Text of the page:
The Johnny Jones era has, or in the next few hours will, come to its sad, inevitable conclusion. To be honest, Jones’ fate was sealed last season when he couldn’t bring a team with the number one overall pick in the NBA draft to the tournament. Hell, he couldn’t even get the team on the bubble.
It’s a misnomer to call one season the Ben Simmons Era, but the term will have to do. The Ben Simmons Era effectively killed any chance Johnny Jones had at being a successful coach at LSU. If you attract a talent of that immense capacity, you have to at least win something. Otherwise, why would any other player come here? If you can’t win with Simmons, who can you win with?
To be kind, it’s not like the Jones hire was a total disaster. After the dull failure of Trent Johnson, it made sense to go back to a guy who understood the culture. Jones had Dale Brown ties and demonstrated ability to recruit at North Texas. On paper, it was a solid hire.
And honestly, it didn’t work out all that badly. Jones leaves LSU with a winning record, 90-71. In fact, he posted a winning record every year. This is not just his first losing season overall, but his first losing season in the SEC (though he does have two 9-9 seasons on the ledger).
LSU played respectable basketball, even pretty good, every year until this season. On the flip side, you can’t guide the team to 10-20 (2-16), the worst non-probation season in LSU history since the days of Press Maravich, without repercussions. Jones hadn’t stored enough goodwill in the bank to survive this.
Nor does he deserve the bill for a quarter century of largely mediocre and forgettable basketball. The problems with the LSU basketball program run much deeper than just one coach. This is a program that since Dale Brown’s run of consecutive tournament appearances ended in 1992-93, has done little to acquit itself save for one season.
Since then, LSU has been to the tournament just six times, winning a grand total of seven games. A symbol of the team’s lack of consistency, LSU has been to consecutive NCAA tournaments just once since Dale’s streak ended,.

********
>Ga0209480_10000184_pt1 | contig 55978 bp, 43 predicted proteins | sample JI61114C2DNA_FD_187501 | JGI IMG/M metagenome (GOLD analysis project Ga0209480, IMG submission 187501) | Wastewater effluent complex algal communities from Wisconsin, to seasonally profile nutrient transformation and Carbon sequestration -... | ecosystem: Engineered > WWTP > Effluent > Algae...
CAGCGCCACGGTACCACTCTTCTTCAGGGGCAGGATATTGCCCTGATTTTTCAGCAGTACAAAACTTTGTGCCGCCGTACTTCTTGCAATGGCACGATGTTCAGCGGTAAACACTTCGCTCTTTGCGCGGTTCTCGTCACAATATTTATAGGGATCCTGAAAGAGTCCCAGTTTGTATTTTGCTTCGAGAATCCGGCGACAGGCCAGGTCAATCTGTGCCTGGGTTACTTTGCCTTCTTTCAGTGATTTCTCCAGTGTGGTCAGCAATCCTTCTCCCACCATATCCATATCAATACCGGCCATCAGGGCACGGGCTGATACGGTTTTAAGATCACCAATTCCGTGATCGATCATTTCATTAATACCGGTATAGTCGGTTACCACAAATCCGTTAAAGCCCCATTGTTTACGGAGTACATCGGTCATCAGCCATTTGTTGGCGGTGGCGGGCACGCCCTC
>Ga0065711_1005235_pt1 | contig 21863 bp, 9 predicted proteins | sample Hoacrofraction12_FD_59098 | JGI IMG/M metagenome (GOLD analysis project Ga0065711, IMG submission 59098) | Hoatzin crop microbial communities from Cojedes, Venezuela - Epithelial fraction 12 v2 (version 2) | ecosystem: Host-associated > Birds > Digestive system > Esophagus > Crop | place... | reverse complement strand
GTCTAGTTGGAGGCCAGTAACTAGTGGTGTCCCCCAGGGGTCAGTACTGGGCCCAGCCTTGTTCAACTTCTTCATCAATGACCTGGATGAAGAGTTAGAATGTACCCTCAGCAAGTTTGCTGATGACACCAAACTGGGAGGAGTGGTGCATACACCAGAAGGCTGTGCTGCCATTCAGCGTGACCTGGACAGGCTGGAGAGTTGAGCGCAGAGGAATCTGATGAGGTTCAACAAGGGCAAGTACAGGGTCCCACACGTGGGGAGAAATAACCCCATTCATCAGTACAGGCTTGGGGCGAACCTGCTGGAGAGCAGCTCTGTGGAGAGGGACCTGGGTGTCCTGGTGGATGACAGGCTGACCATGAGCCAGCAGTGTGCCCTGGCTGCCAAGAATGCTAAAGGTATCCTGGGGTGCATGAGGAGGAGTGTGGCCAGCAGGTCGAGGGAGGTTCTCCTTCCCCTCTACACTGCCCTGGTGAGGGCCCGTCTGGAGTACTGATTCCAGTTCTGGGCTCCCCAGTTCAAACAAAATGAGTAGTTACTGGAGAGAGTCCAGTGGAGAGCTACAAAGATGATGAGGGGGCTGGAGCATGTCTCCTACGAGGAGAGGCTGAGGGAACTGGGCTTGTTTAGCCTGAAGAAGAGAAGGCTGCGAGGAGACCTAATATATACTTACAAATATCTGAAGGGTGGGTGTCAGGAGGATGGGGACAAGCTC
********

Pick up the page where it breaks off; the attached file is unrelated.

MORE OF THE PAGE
That one moment of brilliance continues to recede into memory, the 2005-06 team which won the SEC and then went to the Final Four, winning four of those seven post-Dale tournament games. LSU built on that success the next season by going 5-11 in the SEC and missing the postseason entirely.
LSU’s one other unreserved successful season was 1999-2000, 17 years ago. Anyone with even the haziest memory of that team is likely already out of college eligibility. Besides, that team is an even greater symbol of the few successes being extreme outliers in a sea of failure. That 2000 season came after six consecutive losing seasons in SEC play, and was followed by two more.
Jones at least posted consecutive winning seasons in conference play, the first since the Final Four team. The last time before that was under Daddy Dale.
This program is bad, and it’s been bad for as long as anyone can remember. This hasn’t created a generation of angry fans, it has instead fostered apathy, as fans have moved on to baseball or gymnastics.*
*Did I mention the LSU gym team won the SEC regular season title? In front of +12,000 people in the PMAC?
The early rumors for Jones’ replacement are of the generic “AD is talking about pursuing a big name coach” , but it comes down to this: if you were a big name coach, would you take this job? No one has been able to consistently win here since Dale Brown did it in the 1980’s. And honestly, no one really did it before him.
If you fire a coach and it doesn’t make a sound, does anyone really care? LSU basketball sure hopes so. Because the only way the fans come back is if the team starts winning.